What’s The Best Temperature For A Run? Cooler Temperatures May Be The Way To Go, But It Depends
Whether you're a routine marathon runner, or you simply enjoy the occasional light jog, there's no denying that a gorgeous, sunny day can motivate just about anyone to get out there and pound the pavement.
But wonderful weather certainly has different definitions across the board. Some people might like it toasty AF, while others prefer to get their jog on when it's a bit colder, and they can feel the chilly wind blowing through their hair.
Despite individual preferences, there have been plenty of attempts in the scientific community to figure out just what exactly the ideal temperature is for a good, outdoor run.
But first, let's talk about how the weather actually affects your body when you exercise outside.
If you're the type of person who enjoys hitting the track in a heat wave, you may be putting a few things at risk when it comes to your running performance.
When it's too hot, you're bound to sweat a lot, which can, unfortunately, lead to some majorly debilitating dehydration.
In fact, when you run in really hot weather, you may actually lose as much as much as two percent of your body weight just from your sweat alone, which is pretty mind-blowing, when you think about it.
On the other hand, all you winter-lovers aren't exactly in the clear either.
Running in colder temperatures forces the body to rely more on carbohydrates for energy. This newly demanded fuel source drains energy reserves faster, especially on long runs.
So what exactly is that sweet spot when it comes to going for an outdoor run?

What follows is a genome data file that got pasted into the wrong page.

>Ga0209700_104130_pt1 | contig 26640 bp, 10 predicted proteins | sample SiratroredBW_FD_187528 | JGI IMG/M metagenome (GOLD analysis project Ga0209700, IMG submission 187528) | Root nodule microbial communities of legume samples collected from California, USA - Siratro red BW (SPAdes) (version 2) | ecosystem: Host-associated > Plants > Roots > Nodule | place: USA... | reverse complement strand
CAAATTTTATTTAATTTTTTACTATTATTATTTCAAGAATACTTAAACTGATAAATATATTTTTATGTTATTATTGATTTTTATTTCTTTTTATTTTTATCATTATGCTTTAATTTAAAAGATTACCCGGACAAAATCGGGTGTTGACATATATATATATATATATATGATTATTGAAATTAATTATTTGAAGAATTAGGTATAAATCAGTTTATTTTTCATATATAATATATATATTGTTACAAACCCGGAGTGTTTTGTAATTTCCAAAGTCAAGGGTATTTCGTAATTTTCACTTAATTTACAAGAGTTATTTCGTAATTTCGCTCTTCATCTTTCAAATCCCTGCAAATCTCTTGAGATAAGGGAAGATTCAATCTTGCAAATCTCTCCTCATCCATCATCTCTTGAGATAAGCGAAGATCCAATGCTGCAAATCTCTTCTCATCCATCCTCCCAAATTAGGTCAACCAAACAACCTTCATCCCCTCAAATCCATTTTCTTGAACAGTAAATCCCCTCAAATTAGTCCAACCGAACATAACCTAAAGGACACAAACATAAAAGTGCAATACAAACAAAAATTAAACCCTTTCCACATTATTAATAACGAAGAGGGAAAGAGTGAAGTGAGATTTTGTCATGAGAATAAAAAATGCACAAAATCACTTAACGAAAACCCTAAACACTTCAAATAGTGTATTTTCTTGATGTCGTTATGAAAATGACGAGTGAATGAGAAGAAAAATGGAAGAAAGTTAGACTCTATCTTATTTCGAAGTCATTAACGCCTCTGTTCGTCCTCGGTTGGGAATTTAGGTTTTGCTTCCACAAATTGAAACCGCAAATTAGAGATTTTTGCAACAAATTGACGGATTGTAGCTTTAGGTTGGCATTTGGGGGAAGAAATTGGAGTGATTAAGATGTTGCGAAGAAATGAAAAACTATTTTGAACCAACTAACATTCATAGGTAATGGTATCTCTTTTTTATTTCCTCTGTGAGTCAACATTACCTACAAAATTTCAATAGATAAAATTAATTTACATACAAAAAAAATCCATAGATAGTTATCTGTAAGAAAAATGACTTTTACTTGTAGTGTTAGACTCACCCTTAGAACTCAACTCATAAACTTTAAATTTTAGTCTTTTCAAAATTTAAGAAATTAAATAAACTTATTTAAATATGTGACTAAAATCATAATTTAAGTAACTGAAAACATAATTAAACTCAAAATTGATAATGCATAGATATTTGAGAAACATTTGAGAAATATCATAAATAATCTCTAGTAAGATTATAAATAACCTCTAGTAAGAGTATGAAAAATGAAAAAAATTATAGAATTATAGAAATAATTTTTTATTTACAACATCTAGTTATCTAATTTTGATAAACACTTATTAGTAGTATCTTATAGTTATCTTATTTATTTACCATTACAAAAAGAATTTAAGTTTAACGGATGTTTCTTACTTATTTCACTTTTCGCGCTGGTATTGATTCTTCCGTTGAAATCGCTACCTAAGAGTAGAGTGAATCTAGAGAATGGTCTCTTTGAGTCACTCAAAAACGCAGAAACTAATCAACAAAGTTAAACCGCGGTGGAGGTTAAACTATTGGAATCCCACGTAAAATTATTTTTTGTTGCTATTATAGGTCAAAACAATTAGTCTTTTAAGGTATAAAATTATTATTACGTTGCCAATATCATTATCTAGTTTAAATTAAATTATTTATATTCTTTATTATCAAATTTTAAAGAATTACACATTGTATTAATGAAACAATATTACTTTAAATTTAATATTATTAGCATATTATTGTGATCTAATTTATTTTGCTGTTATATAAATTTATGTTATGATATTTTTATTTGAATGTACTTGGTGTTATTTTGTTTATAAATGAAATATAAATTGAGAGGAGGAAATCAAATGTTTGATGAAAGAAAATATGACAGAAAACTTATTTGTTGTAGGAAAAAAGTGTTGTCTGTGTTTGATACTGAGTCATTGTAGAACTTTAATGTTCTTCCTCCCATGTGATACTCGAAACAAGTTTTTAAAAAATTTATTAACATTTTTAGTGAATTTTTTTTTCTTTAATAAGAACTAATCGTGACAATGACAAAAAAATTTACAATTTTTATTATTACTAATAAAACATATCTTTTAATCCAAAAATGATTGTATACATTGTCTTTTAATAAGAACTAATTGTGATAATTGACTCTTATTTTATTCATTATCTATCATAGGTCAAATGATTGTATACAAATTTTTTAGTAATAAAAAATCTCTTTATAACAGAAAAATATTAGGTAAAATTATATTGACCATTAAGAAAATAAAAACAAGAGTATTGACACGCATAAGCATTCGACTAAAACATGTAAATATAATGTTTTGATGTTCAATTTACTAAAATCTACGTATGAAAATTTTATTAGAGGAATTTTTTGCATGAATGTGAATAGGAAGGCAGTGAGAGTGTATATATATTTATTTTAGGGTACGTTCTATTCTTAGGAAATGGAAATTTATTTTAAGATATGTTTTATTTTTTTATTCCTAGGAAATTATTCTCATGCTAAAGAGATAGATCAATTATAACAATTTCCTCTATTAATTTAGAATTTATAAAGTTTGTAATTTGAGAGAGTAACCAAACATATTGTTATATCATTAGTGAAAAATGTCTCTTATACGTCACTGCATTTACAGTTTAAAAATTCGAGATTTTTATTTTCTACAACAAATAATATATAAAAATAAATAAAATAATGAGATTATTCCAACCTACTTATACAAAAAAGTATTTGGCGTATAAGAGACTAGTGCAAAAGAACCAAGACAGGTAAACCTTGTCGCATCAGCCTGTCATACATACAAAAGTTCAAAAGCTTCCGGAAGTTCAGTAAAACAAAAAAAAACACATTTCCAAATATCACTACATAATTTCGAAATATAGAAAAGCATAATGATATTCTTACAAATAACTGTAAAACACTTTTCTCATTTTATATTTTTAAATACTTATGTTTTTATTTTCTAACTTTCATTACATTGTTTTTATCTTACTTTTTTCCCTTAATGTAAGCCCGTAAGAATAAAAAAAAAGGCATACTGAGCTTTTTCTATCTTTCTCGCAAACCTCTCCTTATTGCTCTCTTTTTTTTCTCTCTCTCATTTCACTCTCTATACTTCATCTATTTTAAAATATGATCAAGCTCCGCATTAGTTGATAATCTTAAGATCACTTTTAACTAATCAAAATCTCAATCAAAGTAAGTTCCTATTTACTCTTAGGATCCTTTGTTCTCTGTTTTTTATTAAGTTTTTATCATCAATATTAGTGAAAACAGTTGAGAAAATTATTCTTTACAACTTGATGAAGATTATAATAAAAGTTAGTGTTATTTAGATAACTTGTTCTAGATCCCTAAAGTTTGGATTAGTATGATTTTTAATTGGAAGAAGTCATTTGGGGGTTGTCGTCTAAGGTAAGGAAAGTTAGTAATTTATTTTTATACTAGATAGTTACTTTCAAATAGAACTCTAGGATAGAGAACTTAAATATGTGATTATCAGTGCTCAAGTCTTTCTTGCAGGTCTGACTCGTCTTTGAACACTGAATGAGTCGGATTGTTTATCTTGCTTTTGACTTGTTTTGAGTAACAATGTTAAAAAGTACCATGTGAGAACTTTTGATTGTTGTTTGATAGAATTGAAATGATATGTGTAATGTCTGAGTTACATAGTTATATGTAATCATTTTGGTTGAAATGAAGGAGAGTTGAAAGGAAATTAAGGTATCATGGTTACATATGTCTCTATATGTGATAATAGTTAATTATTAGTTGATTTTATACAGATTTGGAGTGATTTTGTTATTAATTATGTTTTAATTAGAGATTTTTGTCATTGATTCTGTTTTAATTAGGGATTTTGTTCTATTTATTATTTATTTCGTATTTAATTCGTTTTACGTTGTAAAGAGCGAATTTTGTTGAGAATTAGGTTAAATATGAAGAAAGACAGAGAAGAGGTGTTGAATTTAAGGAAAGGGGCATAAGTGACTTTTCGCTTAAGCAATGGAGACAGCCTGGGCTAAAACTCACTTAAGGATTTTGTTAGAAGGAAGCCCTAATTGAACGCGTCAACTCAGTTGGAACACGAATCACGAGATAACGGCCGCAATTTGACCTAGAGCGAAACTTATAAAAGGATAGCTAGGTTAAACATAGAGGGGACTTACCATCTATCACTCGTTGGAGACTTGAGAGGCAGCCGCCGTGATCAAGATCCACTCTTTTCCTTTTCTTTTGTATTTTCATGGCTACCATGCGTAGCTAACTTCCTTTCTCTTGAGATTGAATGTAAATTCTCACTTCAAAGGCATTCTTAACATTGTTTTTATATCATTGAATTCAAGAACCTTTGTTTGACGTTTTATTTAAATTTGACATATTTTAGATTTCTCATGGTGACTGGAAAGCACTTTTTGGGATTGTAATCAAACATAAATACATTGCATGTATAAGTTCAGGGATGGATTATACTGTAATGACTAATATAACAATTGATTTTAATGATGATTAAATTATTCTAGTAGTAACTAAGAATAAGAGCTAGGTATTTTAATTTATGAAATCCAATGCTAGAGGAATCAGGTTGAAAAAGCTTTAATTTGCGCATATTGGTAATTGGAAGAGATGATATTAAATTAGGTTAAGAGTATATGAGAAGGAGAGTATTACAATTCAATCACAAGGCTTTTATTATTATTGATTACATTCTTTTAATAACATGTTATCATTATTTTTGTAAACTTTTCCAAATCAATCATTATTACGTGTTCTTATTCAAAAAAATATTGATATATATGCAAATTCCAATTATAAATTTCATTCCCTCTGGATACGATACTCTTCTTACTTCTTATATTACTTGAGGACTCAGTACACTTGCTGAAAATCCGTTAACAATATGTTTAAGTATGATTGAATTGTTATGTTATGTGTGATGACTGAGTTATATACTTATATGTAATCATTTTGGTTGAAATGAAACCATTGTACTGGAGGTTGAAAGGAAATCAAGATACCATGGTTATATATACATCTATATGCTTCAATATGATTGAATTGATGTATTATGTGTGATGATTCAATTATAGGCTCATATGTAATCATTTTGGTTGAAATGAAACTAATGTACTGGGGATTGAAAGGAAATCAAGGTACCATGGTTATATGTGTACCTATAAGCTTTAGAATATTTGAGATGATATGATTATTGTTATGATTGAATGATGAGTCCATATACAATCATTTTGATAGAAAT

Believe it or not, there actually is a "just-right" temperature to look for, but it actually depends on the type of running you'll be doing.
After reviewing weather and race data from past Olympic events, researchers from the University of Tulsa used the information to determine what the best outdoor weather temperature is for optimal running performance.
Interestingly enough, the results differed between marathon runners and sprinters.
When it came to running marathon-like distances, 49.4 degrees Fahrenheit was found to be the ideal temperature for men, while 51.8 degrees Fahrenheit proved best for women.
The sprinters, however, were able to fare better in warmer weather. For example, in the 100-meter dash, men performed best when the temperatures were at around 72 degrees Fahrenheit, and women similarly preferred a temperature closer to about 73 degrees Fahrenheit.
So, basically, the more distance you have to run, the cooler you're going to want it to be outside.
This is because, when you lace up your sneakers to go for a jog, your body begins to build heat, which then dissipates as you start to sweat.
If it's too hot outside, it makes it that much harder for your body's cooling mechanisms to work properly. The cooler temperatures provide a happy medium for that hard-working bod of yours.
Another study out of France analyzed the finish times at six major marathons over the course of 10 years, confirming the coolness craze among runners.
Their results closely coincided with the Tulsa trials, concluding that an approximate 44 degrees was ideal for women looking to excel in long-distance running.
So, when you think of the "perfect day," 45 degrees and overcast skies may not be the most dazzling image that immediately comes to mind.
But if you really want to crush your next run, you might want to hold out for that mildly mediocre forecast.